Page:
The Sleeping Dragon

Our walk yesterday took us over five small hills in the area of the upper Dove valley, one of which was Chrome Hill.  From my photo, it’s easy to see why is it known locally as ‘The Sleeping Dragon’.

Chrome Hill

Chrome Hill

The classic walk over Chrome Hill is to ‘walk the dragon’s back’ which is exactly what we did.  Stunning views can be enjoyed from the ridge back up the valley towards the moorlands of the Dark Peak to the north, and looking south down the Dove Valley over White Peak countryside towards Parkhouse Hill, Hitter Hill, and High Wheeldon.

View towards Parkhouse Hill from Chrome Hill

View towards Parkhouse Hill from Chrome Hill

You can enjoy a guided walk with us over Chrome and Parkhouse hills on our occasional open group guided walks, or by hiring your own personal walking guide.


A Walk to Magpie Mine

Going back in history as far as Roman times, lead mining was the most important mineral industry in the White Peak area of the Peak District.  During the 18th century, at least 10,000 miners worked in over 30,000 workings, some of which were opencast and some deeper mines.

Magpie Mine is the best preserved lead mine in the Peak District.  It is thought to be over 300 years old and is rumored to be haunted by an old miner who is guarding a particularly valuable seam of lead ore.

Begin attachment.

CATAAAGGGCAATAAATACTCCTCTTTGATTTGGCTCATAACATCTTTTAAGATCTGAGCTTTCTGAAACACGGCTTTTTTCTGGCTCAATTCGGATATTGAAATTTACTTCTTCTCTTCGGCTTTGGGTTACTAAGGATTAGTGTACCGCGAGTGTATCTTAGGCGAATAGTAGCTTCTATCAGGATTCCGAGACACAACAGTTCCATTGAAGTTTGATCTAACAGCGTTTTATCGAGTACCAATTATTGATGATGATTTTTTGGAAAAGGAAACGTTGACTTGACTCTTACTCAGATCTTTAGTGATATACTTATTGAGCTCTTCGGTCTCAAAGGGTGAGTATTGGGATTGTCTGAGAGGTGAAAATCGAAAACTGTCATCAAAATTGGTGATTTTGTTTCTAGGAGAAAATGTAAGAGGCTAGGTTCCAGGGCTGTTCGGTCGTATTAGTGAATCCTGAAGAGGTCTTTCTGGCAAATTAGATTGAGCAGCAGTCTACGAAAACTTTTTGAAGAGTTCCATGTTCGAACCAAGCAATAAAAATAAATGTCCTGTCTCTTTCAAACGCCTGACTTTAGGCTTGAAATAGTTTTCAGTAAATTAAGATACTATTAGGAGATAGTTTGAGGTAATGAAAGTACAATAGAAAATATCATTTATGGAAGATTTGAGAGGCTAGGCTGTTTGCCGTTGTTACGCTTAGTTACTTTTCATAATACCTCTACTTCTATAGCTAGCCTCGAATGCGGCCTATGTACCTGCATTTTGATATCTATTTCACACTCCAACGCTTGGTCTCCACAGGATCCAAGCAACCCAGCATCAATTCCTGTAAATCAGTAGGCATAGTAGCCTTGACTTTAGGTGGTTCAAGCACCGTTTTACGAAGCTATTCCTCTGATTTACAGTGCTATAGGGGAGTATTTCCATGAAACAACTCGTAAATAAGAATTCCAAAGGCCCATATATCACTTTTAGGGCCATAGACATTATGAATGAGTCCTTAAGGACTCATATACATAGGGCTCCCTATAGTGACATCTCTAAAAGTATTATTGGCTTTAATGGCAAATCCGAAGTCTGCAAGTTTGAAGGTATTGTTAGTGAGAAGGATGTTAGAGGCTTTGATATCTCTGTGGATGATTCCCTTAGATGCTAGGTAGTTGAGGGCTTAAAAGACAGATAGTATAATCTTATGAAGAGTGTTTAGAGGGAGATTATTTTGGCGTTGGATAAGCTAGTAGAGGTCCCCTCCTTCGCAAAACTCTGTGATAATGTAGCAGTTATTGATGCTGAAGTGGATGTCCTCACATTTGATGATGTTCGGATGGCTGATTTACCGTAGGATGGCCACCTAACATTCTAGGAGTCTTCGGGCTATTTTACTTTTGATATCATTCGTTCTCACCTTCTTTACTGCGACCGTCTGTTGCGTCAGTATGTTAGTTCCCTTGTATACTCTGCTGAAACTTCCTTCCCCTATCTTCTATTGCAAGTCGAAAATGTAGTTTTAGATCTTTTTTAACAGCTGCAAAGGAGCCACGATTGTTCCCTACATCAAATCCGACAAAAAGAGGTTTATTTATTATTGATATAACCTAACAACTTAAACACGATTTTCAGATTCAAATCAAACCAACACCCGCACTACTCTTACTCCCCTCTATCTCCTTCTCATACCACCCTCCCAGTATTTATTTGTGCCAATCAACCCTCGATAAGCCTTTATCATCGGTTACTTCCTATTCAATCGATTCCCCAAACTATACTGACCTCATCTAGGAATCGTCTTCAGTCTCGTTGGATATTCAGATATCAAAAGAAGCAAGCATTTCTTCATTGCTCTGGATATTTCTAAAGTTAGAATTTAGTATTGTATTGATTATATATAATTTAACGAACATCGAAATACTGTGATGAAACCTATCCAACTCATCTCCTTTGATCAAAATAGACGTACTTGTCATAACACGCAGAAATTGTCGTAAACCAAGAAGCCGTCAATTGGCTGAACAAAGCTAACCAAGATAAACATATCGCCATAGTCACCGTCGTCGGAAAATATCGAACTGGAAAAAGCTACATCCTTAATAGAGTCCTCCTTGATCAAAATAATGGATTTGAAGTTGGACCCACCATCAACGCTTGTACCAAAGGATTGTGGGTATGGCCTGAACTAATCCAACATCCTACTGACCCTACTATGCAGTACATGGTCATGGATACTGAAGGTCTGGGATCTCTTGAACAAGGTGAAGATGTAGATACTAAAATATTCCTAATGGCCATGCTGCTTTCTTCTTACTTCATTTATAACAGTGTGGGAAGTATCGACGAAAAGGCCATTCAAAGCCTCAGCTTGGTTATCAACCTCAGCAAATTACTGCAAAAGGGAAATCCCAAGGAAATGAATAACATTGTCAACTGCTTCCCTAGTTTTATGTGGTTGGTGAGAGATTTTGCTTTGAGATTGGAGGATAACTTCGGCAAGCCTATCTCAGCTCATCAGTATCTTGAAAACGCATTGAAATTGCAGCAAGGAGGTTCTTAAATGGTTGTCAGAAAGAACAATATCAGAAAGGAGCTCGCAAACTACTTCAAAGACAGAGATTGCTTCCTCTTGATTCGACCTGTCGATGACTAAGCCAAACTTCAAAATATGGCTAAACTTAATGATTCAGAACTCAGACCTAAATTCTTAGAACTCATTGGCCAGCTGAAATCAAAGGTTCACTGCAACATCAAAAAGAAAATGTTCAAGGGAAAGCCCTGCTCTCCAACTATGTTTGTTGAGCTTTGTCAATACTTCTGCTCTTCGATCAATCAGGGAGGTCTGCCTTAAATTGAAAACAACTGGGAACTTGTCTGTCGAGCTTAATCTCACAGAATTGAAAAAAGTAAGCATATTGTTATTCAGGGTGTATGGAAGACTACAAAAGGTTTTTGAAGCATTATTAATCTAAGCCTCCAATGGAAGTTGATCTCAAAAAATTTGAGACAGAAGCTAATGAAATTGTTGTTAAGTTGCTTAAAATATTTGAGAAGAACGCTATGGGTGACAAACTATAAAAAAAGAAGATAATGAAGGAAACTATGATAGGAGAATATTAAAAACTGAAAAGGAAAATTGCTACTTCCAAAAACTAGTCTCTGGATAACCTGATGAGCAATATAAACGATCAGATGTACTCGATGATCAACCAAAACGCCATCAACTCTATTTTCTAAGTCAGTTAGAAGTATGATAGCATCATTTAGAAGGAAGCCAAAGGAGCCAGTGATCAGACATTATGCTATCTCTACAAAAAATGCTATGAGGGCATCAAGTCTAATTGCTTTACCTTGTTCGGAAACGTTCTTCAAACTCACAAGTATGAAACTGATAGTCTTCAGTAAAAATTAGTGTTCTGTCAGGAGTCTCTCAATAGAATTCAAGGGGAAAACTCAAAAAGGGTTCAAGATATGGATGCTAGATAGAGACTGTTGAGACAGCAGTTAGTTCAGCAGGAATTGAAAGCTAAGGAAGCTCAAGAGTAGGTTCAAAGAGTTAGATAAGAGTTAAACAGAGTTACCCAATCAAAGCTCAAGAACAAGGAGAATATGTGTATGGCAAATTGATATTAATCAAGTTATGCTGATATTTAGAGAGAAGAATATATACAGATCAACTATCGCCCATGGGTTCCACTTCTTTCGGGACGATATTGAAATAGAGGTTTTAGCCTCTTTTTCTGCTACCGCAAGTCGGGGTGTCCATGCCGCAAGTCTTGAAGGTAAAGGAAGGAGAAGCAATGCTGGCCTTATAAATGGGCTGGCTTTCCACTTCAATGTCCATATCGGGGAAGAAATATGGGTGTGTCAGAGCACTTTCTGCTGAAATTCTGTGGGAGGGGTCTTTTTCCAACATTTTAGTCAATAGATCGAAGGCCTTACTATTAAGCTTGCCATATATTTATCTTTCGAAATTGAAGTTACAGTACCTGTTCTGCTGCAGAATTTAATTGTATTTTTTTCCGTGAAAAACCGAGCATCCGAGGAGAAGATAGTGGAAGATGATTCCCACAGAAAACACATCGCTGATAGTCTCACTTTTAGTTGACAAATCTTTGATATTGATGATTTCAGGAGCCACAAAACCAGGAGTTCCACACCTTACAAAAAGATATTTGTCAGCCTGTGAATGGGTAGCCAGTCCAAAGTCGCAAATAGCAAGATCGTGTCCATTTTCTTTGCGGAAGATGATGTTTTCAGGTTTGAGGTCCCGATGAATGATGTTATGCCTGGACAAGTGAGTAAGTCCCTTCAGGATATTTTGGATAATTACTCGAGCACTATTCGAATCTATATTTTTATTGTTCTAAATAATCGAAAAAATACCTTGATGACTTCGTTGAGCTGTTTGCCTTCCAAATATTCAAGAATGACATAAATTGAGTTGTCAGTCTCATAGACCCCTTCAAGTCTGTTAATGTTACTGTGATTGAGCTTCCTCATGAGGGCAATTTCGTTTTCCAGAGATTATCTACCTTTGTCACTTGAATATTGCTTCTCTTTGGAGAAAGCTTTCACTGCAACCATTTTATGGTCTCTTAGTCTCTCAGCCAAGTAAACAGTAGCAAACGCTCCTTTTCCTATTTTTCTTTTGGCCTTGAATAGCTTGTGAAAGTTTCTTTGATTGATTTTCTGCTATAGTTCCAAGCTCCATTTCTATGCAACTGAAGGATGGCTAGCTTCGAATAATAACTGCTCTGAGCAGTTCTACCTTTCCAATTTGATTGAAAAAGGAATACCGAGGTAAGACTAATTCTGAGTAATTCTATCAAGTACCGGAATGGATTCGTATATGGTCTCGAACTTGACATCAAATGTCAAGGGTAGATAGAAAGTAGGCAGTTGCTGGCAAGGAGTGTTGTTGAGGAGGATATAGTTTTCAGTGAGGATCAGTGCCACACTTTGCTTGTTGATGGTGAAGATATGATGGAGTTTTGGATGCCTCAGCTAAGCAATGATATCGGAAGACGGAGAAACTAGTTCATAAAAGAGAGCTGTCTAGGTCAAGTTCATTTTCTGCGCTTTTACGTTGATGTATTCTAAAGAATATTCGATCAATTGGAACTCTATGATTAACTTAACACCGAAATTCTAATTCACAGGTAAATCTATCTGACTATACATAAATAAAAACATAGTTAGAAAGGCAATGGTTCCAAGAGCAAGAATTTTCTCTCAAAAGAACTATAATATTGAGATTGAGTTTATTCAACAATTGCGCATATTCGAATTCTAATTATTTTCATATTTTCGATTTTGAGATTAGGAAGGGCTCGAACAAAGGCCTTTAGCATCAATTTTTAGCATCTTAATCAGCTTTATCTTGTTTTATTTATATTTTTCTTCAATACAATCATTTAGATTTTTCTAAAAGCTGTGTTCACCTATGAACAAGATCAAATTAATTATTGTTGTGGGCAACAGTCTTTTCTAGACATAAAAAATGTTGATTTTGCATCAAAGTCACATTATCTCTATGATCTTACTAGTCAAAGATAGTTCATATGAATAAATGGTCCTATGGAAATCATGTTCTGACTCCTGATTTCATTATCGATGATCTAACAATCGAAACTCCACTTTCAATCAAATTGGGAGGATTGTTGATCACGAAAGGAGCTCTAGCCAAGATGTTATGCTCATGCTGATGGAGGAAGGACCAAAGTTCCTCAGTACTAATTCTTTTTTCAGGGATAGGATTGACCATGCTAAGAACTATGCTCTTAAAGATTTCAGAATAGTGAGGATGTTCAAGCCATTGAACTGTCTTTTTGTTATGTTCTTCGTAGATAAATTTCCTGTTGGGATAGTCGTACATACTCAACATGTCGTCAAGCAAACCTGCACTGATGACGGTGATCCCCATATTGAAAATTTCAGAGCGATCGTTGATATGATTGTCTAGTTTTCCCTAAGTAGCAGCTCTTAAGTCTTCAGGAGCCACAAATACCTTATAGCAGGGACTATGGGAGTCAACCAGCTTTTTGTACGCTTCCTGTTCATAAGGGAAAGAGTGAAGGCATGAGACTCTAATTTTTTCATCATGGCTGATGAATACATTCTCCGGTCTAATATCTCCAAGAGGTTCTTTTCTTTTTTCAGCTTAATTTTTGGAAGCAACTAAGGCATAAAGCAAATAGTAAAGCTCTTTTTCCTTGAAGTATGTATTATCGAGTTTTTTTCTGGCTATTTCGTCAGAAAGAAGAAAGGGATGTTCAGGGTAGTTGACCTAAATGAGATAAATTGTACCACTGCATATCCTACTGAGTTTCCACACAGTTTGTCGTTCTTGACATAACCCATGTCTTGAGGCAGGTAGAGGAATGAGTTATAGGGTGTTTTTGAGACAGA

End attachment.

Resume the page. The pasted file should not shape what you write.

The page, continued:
The disused mine can be easily accessed via a public footpath from the village of Sheldon.  We sometimes incorporate a visit to the mine on a full day scenic guided walk from Ashford in the Water, also visiting Monsal Head and Monsal Dale.

There are two pump house chimneys at Magpie Mine.  The square one is of local Derbyshire design and the round one is of Cornish tin mine design.  They stand above 200 metre deep shafts which were worked more or less continuously for over 200 years.  The last attempts to mine the valuable lead ore is marked by black winding gear and a rusting, corrugated iron shed dating from the 1950’s.  It is now protected as an ancient monument and used as a field study centre by the Peak District Mines Historical Society.  There is an interesting information plaque on a building near the main shaft.

Before leaving the mine, it’s worth visiting the re-constructed horse gin about 150 metres to the east of the main mine buildings.  The horse would have been walked in circles to winch up containers of lead ore from the mine below.

Further information about our guided walks in the Peak District.

Rock chair at Harborough rocks

Rock Chair at Harborough Rocks

Yesterday, on our semi-wild camping expedition in the White Peak area of the Peak District we walked up to the trig point at the top of Harborough Rocks.  It’s only a short distance off the High Peak Trail near to Brassington.  A fascinating feature is this limestone rock chair.

Although many of the rocks in this area have eroded naturally into unusual shapes, it’s likely that this particular feature has at some point in history been carved by man.  No-one seems to know when, but graffiti on the back of the chair dates as far back as 1757.